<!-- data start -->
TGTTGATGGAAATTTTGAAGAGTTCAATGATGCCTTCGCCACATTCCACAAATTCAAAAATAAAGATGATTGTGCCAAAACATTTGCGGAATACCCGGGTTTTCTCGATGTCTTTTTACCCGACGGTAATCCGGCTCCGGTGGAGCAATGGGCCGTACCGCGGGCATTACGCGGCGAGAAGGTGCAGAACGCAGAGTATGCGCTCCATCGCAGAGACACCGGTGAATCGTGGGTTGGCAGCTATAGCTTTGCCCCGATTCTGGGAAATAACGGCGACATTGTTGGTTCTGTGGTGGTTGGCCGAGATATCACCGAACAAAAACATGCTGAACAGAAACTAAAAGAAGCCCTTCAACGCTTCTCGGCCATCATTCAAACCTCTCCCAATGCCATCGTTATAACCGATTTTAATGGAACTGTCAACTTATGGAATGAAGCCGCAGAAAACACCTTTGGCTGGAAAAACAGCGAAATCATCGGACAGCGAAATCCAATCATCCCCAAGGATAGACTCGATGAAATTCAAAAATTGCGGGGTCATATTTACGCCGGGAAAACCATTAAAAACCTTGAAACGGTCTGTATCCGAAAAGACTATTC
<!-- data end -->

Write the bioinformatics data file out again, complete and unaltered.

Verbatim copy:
TGTTGATGGAAATTTTGAAGAGTTCAATGATGCCTTCGCCACATTCCACAAATTCAAAAATAAAGATGATTGTGCCAAAACATTTGCGGAATACCCGGGTTTTCTCGATGTCTTTTTACCCGACGGTAATCCGGCTCCGGTGGAGCAATGGGCCGTACCGCGGGCATTACGCGGCGAGAAGGTGCAGAACGCAGAGTATGCGCTCCATCGCAGAGACACCGGTGAATCGTGGGTTGGCAGCTATAGCTTTGCCCCGATTCTGGGAAATAACGGCGACATTGTTGGTTCTGTGGTGGTTGGCCGAGATATCACCGAACAAAAACATGCTGAACAGAAACTAAAAGAAGCCCTTCAACGCTTCTCGGCCATCATTCAAACCTCTCCCAATGCCATCGTTATAACCGATTTTAATGGAACTGTCAACTTATGGAATGAAGCCGCAGAAAACACCTTTGGCTGGAAAAACAGCGAAATCATCGGACAGCGAAATCCAATCATCCCCAAGGATAGACTCGATGAAATTCAAAAATTGCGGGGTCATATTTACGCCGGGAAAACCATTAAAAACCTTGAAACGGTCTGTATCCGAAAAGACTATTC